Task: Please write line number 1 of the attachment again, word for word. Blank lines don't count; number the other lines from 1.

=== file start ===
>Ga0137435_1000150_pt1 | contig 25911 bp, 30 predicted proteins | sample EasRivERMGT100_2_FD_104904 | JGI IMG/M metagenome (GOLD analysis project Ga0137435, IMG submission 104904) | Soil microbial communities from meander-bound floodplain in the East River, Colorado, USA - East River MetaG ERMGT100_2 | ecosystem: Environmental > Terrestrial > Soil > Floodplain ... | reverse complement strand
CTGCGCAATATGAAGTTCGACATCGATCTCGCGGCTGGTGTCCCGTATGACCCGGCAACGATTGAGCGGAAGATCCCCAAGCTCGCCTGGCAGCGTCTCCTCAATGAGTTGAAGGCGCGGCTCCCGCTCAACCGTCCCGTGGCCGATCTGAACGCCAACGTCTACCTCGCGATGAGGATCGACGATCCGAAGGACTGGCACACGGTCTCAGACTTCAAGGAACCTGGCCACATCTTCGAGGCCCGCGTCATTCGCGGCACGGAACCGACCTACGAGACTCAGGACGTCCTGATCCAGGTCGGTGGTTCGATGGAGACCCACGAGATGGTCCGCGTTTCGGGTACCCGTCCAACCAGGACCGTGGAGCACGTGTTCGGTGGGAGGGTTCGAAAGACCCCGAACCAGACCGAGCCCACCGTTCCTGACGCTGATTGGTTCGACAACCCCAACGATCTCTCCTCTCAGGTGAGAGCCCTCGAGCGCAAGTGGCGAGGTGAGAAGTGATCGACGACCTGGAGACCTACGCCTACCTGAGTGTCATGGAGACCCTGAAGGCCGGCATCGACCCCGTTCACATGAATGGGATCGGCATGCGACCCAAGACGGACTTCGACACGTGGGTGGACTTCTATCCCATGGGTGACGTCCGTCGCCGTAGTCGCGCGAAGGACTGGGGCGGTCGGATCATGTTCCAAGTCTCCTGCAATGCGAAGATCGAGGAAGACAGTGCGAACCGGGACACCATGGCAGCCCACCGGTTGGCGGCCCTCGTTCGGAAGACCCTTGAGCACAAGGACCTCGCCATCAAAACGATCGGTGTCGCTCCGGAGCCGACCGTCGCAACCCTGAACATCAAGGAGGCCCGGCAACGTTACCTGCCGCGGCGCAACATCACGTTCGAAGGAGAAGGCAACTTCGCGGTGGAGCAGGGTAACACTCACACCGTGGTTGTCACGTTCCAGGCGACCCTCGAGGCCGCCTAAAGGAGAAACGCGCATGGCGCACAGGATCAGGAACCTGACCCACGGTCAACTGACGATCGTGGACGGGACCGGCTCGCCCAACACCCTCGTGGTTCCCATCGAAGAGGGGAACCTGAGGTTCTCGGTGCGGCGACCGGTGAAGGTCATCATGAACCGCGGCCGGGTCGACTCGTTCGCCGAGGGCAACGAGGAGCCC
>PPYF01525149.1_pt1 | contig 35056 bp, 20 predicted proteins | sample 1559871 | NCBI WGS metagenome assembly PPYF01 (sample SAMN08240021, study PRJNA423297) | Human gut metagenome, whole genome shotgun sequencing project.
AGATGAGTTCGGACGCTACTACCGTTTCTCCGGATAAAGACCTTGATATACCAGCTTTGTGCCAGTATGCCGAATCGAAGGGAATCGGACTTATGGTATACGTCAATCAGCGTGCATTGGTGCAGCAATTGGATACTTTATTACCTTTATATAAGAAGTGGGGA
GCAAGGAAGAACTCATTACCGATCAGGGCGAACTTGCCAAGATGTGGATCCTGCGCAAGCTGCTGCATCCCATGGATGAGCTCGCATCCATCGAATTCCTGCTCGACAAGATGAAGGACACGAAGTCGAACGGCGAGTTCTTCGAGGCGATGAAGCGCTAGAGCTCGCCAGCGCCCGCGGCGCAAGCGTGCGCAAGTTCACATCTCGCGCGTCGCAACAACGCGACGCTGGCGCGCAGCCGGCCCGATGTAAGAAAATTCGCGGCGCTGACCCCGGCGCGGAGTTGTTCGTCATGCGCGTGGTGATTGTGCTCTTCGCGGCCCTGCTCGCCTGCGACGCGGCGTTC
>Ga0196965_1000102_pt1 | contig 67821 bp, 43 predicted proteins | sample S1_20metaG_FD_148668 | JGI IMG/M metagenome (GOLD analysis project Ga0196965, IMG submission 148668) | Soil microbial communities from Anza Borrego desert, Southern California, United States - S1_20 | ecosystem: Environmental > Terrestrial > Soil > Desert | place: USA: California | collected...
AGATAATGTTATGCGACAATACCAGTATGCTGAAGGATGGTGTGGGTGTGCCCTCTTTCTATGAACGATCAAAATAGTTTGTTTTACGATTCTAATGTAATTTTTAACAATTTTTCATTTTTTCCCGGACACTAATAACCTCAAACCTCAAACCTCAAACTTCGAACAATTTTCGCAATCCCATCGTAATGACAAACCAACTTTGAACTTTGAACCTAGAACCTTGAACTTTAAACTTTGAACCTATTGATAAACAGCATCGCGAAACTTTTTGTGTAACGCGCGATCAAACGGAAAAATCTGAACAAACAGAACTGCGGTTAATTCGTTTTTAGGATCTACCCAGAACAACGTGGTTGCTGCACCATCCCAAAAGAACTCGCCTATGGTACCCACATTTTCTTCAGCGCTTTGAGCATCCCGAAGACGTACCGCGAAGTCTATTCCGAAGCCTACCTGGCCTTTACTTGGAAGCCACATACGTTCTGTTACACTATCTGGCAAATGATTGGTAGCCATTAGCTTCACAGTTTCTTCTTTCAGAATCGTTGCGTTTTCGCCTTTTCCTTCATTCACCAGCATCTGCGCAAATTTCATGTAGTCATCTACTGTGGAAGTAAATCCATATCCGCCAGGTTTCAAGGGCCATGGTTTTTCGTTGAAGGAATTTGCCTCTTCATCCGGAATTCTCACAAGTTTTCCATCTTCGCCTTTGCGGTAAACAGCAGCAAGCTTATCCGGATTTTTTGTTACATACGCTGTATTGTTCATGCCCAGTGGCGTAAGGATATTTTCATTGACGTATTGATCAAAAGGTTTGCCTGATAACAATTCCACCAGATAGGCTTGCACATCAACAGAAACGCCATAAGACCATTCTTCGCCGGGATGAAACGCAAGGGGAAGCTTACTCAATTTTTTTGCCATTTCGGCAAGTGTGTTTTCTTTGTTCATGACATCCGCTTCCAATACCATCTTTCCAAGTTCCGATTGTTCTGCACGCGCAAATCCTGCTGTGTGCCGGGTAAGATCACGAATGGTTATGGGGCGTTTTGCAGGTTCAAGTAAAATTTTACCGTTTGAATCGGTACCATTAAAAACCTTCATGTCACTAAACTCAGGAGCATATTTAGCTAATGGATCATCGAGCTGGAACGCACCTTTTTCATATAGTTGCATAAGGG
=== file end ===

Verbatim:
>Ga0137435_1000150_pt1 | contig 25911 bp, 30 predicted proteins | sample EasRivERMGT100_2_FD_104904 | JGI IMG/M metagenome (GOLD analysis project Ga0137435, IMG submission 104904) | Soil microbial communities from meander-bound floodplain in the East River, Colorado, USA - East River MetaG ERMGT100_2 | ecosystem: Environmental > Terrestrial > Soil > Floodplain ... | reverse complement strand